Lands CS Farida Karoney launched the Implementation Framework on Rural Women’s Land Rights Charter at the Intercontinental Hotel, Nairobi. Communities prosper when we put economic assets in the hands of women.
The Ministry of Lands and Physical Planning has made gains for better quality service to the women of Kenya. They have secured their land rights in the following instances;
• The National Land use policy in Kenya fills gaps on land rights
for vulnerable groups and minority communities.
• The development of an integrated Land Informational
Management system serves to protect and secure land Rights
These and other initiatives will be pursued with determination to ensure women and Kenyans, in general, have secure land rights.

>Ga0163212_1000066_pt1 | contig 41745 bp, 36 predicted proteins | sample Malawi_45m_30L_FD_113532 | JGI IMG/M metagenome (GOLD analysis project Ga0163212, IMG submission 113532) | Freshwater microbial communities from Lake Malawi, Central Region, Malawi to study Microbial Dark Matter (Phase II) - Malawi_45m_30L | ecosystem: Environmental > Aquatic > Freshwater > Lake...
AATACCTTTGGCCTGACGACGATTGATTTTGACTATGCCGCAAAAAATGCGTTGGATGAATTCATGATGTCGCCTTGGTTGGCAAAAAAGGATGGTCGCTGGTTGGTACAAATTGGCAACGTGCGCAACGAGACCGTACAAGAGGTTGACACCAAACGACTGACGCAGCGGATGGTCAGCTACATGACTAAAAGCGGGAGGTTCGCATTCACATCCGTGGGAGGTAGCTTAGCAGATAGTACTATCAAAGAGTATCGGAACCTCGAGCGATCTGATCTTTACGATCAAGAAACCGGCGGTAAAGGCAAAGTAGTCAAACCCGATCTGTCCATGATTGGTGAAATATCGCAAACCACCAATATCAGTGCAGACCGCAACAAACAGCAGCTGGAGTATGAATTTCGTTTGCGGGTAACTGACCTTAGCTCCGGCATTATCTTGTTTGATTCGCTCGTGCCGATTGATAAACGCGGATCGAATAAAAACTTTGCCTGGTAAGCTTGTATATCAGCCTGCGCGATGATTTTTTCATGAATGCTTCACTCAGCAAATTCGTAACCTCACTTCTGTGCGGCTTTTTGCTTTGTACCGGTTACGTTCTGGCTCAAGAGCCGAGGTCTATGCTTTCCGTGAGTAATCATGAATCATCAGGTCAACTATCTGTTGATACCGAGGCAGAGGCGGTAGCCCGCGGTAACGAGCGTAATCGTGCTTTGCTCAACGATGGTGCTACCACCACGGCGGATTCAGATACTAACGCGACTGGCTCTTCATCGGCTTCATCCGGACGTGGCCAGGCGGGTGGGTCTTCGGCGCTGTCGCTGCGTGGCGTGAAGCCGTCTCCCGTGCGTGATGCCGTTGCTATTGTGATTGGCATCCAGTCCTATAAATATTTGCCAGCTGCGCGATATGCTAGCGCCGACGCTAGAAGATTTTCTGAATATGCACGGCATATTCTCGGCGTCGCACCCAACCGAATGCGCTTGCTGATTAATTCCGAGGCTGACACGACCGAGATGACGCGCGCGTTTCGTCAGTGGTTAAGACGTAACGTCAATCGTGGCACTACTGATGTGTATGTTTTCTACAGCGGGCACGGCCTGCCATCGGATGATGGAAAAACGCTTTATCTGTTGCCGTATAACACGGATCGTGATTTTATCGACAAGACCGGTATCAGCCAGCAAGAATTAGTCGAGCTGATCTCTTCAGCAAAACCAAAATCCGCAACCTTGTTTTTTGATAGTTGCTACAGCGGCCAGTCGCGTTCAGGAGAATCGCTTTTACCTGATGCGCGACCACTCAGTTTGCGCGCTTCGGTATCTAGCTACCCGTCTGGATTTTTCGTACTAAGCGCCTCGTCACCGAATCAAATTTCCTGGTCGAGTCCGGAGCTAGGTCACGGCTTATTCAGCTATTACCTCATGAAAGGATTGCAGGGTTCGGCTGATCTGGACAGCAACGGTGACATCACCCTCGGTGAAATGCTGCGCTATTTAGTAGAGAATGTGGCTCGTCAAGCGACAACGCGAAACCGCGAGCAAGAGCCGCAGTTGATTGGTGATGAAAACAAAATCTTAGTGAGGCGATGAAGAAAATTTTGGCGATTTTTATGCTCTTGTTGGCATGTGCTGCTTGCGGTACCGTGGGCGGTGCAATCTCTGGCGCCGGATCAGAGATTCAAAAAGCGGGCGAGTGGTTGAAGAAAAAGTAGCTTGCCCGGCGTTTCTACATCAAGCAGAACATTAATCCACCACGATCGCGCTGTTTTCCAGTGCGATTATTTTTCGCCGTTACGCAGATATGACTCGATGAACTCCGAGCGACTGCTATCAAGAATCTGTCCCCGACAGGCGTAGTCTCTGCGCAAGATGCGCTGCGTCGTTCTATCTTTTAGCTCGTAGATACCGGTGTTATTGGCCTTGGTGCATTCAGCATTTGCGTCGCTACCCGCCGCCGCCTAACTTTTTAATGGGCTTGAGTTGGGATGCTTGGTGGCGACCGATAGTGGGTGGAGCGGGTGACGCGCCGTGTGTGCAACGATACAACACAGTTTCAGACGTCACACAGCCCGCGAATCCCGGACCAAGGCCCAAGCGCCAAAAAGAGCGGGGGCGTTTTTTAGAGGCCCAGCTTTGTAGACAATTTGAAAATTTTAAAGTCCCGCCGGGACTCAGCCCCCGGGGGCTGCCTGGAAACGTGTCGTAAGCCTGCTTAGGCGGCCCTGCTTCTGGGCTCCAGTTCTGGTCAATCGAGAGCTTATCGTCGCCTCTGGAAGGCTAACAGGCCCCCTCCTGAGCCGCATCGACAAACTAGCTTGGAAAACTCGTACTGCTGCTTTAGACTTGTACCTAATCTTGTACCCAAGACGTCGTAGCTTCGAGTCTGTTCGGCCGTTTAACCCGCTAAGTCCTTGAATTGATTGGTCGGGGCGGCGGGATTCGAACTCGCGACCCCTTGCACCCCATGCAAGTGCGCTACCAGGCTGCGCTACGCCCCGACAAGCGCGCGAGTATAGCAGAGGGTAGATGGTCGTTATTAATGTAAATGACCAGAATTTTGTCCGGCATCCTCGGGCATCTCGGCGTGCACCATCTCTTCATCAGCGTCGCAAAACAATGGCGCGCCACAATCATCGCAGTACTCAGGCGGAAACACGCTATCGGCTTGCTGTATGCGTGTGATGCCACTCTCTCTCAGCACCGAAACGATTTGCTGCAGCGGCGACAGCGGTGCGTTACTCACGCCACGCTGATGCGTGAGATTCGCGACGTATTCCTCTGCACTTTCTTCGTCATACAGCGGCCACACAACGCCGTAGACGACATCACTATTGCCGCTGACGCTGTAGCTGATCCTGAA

The implementation framework has three primary objectives;
1. It provides a framework for the implementation of the Rural
Women’s Land Rights Charter;
2. It anchors the realization of women’s land rights mechanisms for synergy and coordinated actions by actors;
3. It creates a basis for mutual accountability for securing women’s land rights.
“To addressing inequality in land ownership. I believe that women should own their land. I think that both husbands and their wives should jointly register as owners of land and other properties they jointly own” CS added
It is time to assert the obvious. Research suggests that women account for nearly half of the world’s smallholder farmers in the developing countries. However, most of them access land through their husbands or sons, plant crops in areas where the property is communal, or work as labourers.
There is a growing body of evidence suggesting that where women own the land they till, their families tend to be better fed, better educated and healthier. In fact, food security and economic development rise in instances where women own land.
It is not an exaggeration to argue that where women control economic assets, they have greater bargaining power and contribute more to the wellbeing of families. CS Farida said.